"It is now clear he did not leak anybody's name and did not lie about any action," said Gillespie, a close Rove ally.
Democrats dismissed that defense.
"He leaked the name of an intelligence operative at a time of war," Democratic National Committee Chairman Howard Dean responded in an interview. "I don't know another president who would not fire someone like this."
Dean said Rove has survived only because Bush suffers from an "incredible blind spot for personal loyalty."
Joseph C. Wilson IV, the former ambassador whose criticism of Bush's use of prewar intelligence set in motion the White House campaign that eventually led to the unmasking of his wife, Plame, said Rove owes them and others an apology -- at the very least.
"There is contemporaneous evidence that Mr. Rove was the source of compromising Valerie's identity" to two reporters -- Novak and Time's Matthew Cooper, Wilson said. "Is that the conduct one should expect from a senior government servant?"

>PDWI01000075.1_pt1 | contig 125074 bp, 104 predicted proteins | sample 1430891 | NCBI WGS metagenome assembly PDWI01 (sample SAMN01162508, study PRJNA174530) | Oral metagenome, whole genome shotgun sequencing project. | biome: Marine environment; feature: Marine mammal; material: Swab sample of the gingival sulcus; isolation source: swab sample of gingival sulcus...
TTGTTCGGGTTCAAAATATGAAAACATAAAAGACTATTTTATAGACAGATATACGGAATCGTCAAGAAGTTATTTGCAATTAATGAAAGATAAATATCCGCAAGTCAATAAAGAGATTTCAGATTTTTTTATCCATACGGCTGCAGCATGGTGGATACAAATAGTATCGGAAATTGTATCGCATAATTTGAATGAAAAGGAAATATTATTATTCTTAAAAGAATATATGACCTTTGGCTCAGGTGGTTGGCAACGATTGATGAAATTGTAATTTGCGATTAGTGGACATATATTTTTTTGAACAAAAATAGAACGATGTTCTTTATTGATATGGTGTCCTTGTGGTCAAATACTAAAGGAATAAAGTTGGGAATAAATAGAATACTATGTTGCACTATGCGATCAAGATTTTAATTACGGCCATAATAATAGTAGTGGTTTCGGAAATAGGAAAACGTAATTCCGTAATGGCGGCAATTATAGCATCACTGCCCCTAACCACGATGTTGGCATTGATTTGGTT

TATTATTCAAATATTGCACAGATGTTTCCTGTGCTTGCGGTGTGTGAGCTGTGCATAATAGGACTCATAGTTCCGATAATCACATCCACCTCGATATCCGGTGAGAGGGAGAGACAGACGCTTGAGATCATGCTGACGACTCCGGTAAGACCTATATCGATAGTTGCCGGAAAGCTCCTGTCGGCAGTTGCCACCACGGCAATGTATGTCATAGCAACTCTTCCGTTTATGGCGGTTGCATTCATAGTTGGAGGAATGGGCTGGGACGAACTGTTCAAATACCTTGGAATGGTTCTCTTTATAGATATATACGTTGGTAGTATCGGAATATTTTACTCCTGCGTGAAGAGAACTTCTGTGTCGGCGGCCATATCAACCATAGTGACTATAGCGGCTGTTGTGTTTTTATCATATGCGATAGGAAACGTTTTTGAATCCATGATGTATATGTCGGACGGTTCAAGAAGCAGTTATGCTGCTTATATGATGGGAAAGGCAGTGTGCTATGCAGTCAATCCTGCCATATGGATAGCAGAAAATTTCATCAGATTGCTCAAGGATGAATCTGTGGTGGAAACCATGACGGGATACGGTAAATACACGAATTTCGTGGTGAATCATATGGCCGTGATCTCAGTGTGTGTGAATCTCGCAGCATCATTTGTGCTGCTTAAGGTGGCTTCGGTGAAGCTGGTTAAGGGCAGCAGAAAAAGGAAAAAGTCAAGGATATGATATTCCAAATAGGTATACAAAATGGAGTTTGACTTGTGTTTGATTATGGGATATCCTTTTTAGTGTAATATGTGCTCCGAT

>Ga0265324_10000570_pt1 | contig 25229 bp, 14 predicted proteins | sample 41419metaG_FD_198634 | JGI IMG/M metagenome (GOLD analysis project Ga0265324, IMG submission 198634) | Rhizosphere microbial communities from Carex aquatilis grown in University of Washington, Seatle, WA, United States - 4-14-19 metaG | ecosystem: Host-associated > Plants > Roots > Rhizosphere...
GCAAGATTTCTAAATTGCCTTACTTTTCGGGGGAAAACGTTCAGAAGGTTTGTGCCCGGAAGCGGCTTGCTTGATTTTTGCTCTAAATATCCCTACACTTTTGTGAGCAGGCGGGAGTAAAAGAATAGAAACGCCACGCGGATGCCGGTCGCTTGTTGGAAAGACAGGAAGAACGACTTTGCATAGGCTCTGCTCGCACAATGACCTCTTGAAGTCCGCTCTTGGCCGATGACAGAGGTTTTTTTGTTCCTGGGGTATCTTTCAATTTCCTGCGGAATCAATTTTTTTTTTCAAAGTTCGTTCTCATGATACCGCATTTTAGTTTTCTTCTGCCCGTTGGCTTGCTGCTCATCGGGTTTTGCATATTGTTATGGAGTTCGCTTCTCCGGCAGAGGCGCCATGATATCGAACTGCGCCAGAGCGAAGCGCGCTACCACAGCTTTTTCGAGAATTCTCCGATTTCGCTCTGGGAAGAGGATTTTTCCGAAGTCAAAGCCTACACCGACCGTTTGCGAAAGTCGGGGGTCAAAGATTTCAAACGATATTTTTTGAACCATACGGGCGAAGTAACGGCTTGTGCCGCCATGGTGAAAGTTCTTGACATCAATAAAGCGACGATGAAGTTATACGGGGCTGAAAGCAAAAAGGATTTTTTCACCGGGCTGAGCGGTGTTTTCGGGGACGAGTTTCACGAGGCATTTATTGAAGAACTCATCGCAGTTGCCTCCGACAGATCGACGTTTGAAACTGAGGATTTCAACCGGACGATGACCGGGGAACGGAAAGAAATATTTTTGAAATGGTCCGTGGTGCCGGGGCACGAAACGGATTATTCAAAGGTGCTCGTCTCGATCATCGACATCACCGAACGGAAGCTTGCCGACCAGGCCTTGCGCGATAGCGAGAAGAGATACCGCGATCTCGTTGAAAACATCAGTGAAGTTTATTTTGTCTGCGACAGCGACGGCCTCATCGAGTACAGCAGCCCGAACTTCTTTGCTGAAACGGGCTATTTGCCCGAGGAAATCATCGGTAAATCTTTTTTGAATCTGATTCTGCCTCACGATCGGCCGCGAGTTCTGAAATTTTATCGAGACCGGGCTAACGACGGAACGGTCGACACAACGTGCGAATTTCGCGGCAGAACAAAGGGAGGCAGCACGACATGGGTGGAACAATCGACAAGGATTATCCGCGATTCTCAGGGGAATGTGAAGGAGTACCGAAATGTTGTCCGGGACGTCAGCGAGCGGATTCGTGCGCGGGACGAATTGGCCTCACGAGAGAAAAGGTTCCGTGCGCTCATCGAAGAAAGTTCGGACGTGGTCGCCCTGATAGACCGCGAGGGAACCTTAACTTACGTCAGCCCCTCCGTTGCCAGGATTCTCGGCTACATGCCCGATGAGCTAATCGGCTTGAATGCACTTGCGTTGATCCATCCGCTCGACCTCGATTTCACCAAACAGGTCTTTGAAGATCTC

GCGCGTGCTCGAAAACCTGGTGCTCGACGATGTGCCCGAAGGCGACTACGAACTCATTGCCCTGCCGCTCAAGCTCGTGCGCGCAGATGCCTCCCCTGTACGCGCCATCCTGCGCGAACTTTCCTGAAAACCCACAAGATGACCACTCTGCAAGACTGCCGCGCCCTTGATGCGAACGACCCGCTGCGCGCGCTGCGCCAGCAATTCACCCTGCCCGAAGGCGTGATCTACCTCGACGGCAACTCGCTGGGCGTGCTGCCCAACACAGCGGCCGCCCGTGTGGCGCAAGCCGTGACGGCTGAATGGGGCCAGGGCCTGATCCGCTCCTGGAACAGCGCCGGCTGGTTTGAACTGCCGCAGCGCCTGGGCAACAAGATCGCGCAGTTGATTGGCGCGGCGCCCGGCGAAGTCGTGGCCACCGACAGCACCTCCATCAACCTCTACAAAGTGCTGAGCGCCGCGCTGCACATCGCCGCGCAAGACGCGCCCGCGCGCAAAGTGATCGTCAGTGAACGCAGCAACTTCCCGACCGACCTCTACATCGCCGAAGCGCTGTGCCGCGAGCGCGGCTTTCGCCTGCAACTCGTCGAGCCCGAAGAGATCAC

Wilson and Plame are considering a civil suit against Rove.
White House spokesman Tony Snow said it would be inappropriate to discuss the role of specific officials or whether any apologies are necessary until Special Counsel Patrick J. Fitzgerald's investigation is concluded.
"Why does not everybody wait to see what the facts are?" Snow said. At his news conference, Bush, too, said it would be wrong to comment on an ongoing case, despite his statements about it moments earlier and aboard Air Force One on Tuesday. As long as Bush sticks to this position, Democrats are likely to keep raising the issue.
Republicans close to the White House said Bush will not push Rove to apologize at any point and is confident the issue will soon fade from the public debate. For many Bush critics, that position contrasts with the ethical standards the president set as a candidate for president and in the earliest days of the leak probe.
In October 2000, Bush told supporters: "In my administration we will not ask only what is legal but what is right, not what the lawyers allow but what the public deserves." Snow would not comment on whether Rove's role in the leak case met this standard.